Stay up to Date
Will Huntsberry's biweekly education report (Thursdays)
From indignant to indifferent, readers sound off on the
infrequency of state visits to preschools and child care
Our story about the infrequency of state inspections for preschools and child care programs stirred up a lot of talk among our users.
Parent Bethany Roberts-Garcia said she found it “very disturbing:”
My child used to attend a Montessori school that had 7 violations on it’s last visit. Most of the violations were small such as not having lids on the trash cans, however, when I found out that two toddlers had fallen out a window and the incident was not reported to the parents, I seriously began to reconsider sending my child to this school. I never would have found out about this incident if the school had not been visited by an inspector. As parents in an economy that requires two incomes to make ends meet we have little choice but to rely on others to take care of our children for at least part of the day and by extention we have to rely on the licensing groups to monitor those facilites to ensure the safety and health of our children. The state is falling far short of the trust we place in them with theses lax requirements.
But political science doctoral student and blogger Vlad Kogan questioned whether ramping up inspections would be worthwhile:
Inspections cost money. If you’re inspecting preschools, you have to give up doing something else. It’s not clear the risk trade off is worth it. Is there any evidence that quality/safety went down when inspections were rolled back from annual to once every five years? If not, what’s the big deal?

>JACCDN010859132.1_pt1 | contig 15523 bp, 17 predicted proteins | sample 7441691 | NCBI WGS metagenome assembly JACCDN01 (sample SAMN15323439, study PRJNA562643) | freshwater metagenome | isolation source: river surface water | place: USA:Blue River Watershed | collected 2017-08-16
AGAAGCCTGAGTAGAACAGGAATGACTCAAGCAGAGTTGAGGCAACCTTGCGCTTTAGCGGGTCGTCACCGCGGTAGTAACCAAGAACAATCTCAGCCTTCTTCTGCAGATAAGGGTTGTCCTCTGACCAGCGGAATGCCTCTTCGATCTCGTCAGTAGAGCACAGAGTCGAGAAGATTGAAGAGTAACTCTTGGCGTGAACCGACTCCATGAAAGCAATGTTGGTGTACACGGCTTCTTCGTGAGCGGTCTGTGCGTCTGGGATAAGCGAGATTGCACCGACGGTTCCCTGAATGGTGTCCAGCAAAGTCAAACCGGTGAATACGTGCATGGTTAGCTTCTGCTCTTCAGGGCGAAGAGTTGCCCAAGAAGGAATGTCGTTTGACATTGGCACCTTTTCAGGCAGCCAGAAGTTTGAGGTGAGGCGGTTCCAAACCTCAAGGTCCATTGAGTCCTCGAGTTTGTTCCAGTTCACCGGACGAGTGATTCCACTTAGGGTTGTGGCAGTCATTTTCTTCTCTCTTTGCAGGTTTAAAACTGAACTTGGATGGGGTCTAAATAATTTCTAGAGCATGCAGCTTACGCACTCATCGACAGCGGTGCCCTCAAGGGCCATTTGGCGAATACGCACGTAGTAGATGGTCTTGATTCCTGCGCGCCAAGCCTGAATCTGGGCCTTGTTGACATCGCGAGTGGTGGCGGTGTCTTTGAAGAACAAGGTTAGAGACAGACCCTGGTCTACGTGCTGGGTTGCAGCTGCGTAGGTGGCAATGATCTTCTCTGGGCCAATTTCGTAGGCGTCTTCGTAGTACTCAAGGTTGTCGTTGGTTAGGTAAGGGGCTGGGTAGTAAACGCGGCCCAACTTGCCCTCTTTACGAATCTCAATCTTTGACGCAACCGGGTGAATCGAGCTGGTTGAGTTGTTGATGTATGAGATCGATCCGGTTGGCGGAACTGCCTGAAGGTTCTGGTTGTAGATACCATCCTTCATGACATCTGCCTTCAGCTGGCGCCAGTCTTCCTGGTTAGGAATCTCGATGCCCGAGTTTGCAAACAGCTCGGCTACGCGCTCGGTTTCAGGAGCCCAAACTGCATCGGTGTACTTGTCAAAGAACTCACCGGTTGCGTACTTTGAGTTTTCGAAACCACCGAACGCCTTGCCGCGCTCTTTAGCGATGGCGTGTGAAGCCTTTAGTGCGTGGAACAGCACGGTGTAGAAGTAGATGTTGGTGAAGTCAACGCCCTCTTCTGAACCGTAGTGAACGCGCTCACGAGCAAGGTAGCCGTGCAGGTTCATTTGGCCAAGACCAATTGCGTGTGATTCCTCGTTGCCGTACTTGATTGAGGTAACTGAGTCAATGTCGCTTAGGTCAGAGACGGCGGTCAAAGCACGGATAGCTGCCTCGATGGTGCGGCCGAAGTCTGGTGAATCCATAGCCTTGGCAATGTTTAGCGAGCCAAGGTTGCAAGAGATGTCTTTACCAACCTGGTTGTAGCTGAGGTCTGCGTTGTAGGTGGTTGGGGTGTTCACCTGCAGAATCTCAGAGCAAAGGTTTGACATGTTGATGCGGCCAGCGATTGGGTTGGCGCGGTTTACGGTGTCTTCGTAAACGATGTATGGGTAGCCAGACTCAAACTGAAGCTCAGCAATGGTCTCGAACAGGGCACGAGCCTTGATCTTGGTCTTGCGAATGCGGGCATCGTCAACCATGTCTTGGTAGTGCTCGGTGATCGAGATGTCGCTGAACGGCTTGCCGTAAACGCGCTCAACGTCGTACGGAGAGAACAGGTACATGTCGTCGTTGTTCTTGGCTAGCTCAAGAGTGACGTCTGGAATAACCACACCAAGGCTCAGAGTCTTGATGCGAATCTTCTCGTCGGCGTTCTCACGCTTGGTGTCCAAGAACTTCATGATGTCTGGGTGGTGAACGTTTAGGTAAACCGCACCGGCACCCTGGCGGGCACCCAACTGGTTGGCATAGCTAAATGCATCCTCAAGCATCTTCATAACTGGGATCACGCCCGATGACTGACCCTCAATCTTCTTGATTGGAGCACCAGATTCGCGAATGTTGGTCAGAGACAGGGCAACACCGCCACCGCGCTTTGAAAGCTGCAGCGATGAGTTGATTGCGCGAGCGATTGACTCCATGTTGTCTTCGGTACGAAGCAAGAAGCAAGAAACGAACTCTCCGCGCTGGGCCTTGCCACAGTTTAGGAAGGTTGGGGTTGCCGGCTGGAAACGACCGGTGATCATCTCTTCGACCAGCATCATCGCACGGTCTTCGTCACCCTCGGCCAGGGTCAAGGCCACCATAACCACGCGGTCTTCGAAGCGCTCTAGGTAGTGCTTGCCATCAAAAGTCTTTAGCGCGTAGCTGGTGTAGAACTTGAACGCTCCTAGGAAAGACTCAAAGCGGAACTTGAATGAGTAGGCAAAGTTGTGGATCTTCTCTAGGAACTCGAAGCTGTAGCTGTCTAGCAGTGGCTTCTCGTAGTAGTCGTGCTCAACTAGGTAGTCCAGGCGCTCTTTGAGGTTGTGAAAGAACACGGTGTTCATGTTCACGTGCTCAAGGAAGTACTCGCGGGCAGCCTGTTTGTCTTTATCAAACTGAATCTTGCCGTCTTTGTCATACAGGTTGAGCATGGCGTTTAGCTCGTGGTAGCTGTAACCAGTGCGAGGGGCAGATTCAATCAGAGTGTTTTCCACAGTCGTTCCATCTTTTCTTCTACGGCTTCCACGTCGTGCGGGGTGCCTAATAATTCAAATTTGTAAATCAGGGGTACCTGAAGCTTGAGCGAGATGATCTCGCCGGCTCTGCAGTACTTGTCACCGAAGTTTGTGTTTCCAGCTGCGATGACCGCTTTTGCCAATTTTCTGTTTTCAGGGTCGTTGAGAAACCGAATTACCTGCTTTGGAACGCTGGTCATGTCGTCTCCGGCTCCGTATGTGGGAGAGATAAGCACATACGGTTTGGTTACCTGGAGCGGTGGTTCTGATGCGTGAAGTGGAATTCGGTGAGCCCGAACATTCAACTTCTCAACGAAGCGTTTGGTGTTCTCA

This is a good question and it’s one of the next things I plan to explore on preschool licensing: Can we track the effects of the cutbacks in inspections? Kogan suggested looking at death and injury reports. Dylan Mann agreed that preschools couldn’t hide “big events” like lost toddlers or injuries.
A few other commenters disagreed, and some argued that deaths and injuries wouldn’t tell the whole story. Former school board member Fran Zimmerman said you can call her “an unreconstructed nanny-state Liberal” if you want, but she finds the infrequency scary:
Vlad Kogan, this is not just about chronicling “death and injury” … It’s about regularly checking for a host of environmental standards that include items like attentiveness, personal warmth and friendly engagement of adults with their tiny charges, qualifying background checks of same adults, fresh air in the room, a visually rich and interesting environment, cleanliness.
Another commenter who used to work in day care, Greta Castaneda, weighed in to say that parents are the best inspectors. This same issue is raised by the state licensing division, which says the bigger oversight problems may actually be in other facilities, like homes for the elderly, that don’t have parents stopping in. Here’s what she said:
I’m sure there are a few exceptions to the rule, but for the most part these centers are run like a tight ship. I mean, you have parents coming in and out all day, most of them pretty nosy and very protective and picky about their child….so they really couldn’t get away with letting these centers be unsafe or dirty…they would loose business, if they did. It’s called competition and free enterprise — keep your customers happy and they will keep coming back.
Keep the comments coming! I’m not done writing about preschool and child care inspections and I’d love your thoughts and tips on what to explore and how it’s impacted you. If you don’t want to comment publicly on the blog, please feel free to send me an email.